NBAA Convention News

Business aviation companies embrace fundraising efforts

 - October 6, 2008, 8:26 AM

Helping others has a long tradition in aviation and continues today with the Corporate Angel Network, Angel Flight, NBAA Build and the Chairman’s Charity Classic Golf Tournament, the Intrepid Fallen Heroes Fund and many others. Here at the convention, Universal Weather and Aviation (Booth No. 219) is talking about two charitable opportunities it is supporting.

The first has a decidedly aviation bent. Pilots CarolAnn Garratt and Carol Foy plan to make an around-the-world record flight in Garratt’s Mooney this December. The trip will raise money for amyotrophic lateral sclerosis (ALS, or more commonly, Lou Gehrig’s disease), a progressive fatal neurodegenerative disease that afflicts more than 350,000 people worldwide and has no cure.

“Our goal for this trip is not just to raise funds but also awareness for ALS,” said Garratt, whose mother died from the disease. “Currently no for-profit pharmaceutical companies are working on a cure for this disease–just nonprofits.” Garratt has raised more than $80,000 for ALS research with speaking engagements and her book, Upon Silver Wings. A family member of Foy’s was diagnosed with the disease last year.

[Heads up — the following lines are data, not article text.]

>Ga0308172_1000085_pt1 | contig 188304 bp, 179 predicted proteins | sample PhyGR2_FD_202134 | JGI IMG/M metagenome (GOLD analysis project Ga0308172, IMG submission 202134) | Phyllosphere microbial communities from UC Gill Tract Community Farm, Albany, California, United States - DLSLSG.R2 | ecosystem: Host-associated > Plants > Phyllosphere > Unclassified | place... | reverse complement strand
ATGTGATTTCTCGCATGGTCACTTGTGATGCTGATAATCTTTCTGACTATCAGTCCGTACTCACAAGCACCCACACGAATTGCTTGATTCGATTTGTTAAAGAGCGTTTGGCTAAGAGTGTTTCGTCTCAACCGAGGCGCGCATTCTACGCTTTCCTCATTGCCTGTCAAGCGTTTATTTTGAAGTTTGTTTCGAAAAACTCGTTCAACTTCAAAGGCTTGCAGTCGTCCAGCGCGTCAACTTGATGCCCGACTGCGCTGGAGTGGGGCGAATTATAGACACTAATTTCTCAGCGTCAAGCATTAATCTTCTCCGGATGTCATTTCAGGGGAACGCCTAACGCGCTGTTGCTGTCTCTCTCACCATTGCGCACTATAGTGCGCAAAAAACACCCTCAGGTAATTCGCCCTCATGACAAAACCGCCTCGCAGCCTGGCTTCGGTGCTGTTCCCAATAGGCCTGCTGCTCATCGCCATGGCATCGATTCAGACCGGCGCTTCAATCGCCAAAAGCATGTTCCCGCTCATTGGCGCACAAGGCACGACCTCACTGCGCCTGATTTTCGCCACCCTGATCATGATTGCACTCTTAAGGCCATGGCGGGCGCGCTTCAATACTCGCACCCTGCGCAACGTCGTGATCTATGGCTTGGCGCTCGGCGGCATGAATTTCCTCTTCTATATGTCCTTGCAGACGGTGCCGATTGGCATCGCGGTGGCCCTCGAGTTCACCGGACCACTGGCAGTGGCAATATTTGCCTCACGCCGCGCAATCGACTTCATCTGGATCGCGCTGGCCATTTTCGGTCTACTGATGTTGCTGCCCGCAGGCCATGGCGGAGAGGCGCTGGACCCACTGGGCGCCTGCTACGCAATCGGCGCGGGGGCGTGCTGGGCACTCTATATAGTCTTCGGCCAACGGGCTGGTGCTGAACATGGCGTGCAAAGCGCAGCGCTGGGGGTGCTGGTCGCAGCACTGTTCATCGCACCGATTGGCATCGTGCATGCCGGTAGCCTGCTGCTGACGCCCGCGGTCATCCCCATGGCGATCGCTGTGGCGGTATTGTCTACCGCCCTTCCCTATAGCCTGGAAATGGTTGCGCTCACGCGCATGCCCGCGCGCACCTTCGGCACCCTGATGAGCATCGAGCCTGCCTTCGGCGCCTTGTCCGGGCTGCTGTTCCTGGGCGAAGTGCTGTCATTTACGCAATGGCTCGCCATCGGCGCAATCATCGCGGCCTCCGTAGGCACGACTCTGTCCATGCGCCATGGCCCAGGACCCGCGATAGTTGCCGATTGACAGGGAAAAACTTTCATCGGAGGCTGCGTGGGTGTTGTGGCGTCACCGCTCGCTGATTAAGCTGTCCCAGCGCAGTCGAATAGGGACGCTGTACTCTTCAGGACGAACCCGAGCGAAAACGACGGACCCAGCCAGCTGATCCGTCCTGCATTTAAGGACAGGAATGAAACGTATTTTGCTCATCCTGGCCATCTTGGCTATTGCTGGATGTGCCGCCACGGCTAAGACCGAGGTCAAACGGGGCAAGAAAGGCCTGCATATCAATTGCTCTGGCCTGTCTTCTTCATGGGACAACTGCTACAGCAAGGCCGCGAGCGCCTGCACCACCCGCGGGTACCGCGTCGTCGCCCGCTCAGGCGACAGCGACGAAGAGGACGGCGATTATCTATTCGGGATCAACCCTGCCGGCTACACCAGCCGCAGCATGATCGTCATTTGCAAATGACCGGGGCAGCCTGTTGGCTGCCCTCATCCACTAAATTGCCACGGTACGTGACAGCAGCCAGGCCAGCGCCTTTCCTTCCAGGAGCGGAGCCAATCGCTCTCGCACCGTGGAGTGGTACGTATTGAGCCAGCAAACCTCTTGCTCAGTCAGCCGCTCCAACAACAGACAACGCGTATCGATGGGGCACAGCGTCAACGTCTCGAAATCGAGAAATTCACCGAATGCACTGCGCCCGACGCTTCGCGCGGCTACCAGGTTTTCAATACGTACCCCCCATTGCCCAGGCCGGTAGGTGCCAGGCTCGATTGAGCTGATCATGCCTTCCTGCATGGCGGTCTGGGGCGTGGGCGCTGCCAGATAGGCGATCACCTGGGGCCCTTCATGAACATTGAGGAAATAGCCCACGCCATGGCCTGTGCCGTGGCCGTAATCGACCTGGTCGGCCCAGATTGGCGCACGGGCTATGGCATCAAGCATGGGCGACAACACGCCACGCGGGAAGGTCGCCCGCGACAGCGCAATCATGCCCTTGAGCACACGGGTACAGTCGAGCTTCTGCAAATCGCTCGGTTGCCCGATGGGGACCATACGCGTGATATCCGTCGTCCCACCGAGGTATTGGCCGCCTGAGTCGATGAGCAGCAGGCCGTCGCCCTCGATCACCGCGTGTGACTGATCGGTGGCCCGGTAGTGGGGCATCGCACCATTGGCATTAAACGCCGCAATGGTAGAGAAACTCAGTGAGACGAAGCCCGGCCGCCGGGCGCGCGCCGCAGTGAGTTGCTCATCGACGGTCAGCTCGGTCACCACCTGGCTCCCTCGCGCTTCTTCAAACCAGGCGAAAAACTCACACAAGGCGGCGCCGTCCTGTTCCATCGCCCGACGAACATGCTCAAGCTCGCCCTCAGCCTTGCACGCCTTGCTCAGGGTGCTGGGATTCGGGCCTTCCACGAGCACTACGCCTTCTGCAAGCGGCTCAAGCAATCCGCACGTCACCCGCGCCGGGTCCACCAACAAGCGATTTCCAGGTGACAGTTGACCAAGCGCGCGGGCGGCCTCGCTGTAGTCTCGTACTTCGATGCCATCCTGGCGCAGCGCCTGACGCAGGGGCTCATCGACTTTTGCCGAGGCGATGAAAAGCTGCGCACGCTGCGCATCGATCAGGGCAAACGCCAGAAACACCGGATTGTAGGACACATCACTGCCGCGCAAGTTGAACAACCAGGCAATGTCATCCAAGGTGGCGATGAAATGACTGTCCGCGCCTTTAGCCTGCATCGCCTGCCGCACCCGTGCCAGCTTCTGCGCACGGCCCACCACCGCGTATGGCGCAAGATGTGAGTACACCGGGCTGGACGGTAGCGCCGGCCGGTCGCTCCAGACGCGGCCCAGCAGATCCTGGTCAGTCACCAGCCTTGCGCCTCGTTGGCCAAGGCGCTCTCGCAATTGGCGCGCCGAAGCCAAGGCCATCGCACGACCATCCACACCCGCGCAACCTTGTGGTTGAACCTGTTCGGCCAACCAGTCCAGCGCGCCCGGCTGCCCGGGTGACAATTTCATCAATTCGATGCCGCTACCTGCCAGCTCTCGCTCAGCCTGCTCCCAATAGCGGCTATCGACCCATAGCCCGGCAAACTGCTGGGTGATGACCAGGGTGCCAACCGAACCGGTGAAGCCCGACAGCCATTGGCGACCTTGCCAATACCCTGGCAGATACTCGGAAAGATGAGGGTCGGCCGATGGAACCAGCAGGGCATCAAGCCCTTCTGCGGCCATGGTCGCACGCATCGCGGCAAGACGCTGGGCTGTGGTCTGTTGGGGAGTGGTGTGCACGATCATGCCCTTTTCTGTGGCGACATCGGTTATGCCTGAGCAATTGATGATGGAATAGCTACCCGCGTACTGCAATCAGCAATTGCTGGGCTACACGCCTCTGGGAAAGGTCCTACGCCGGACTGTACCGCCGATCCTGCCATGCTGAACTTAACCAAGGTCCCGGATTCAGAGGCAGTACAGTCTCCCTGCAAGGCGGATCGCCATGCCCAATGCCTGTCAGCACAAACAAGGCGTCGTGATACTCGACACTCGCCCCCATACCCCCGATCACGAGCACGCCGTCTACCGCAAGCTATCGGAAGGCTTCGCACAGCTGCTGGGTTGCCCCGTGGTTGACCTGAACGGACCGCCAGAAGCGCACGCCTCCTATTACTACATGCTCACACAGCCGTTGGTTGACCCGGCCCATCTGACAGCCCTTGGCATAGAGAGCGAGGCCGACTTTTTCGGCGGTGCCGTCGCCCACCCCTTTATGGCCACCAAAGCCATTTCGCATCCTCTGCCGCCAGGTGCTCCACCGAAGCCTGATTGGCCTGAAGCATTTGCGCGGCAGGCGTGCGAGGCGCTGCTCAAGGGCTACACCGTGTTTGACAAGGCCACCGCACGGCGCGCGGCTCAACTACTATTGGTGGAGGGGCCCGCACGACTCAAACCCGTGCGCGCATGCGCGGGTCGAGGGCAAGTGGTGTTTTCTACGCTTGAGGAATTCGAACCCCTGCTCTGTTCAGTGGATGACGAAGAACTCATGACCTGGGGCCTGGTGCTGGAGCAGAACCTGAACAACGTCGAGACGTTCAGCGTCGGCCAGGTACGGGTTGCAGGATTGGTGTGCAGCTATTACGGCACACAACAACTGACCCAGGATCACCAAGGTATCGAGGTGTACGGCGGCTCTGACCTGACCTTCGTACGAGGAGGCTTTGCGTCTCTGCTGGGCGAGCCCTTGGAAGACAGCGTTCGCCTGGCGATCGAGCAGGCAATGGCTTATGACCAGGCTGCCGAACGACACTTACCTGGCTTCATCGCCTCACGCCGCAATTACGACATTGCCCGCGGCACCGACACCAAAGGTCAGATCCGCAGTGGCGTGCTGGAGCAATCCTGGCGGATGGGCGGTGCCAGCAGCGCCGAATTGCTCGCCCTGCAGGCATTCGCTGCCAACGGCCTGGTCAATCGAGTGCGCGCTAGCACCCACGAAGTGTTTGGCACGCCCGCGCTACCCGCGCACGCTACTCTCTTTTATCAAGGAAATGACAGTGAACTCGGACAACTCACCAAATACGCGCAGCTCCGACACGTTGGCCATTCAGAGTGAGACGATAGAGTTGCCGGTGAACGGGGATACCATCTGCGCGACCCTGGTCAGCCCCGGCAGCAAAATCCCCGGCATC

Universal is providing free weather services and ground-handling coordination for the ALS World Flight, which is planned to make just eight refueling stops over seven days and 140 flight hours. To pledge to sponsor a mile or more of the trip at $10 per mile or $5,000 for a stop, and to view all stages of the flight, log on to

On a more personal note for Universal, one its own employees plans to run a 250-kilometer, seven-day ultramarathon in the Atacama Desert in Chile in March to raise funds for the Juvenile Diabetes Research Foundation, which has the goal of finding a cure for type-1 diabetes. Simon Wade, a safety trainer with Universal Aviation (UK), after returning from his first ultramarathon in Brazil in 2006, learned that his daughter had been diagnosed with incurable type-1 diabetes. “The news sideswiped me and I lost interest in everything,” said Wade. “I stopped training.”

About a year after the diagnosis, Marjorie Evans, vice chairman of Universal and also head of the company’s employee and community relations efforts, told Wade that Universal wanted to sponsor him if he did another event. After researching several organizations, Wade, 42, settled on the Juvenile Diabetes Research Foundation. His goal is to raise £20,000 (about $35,000).

To sponsor Wade, log on to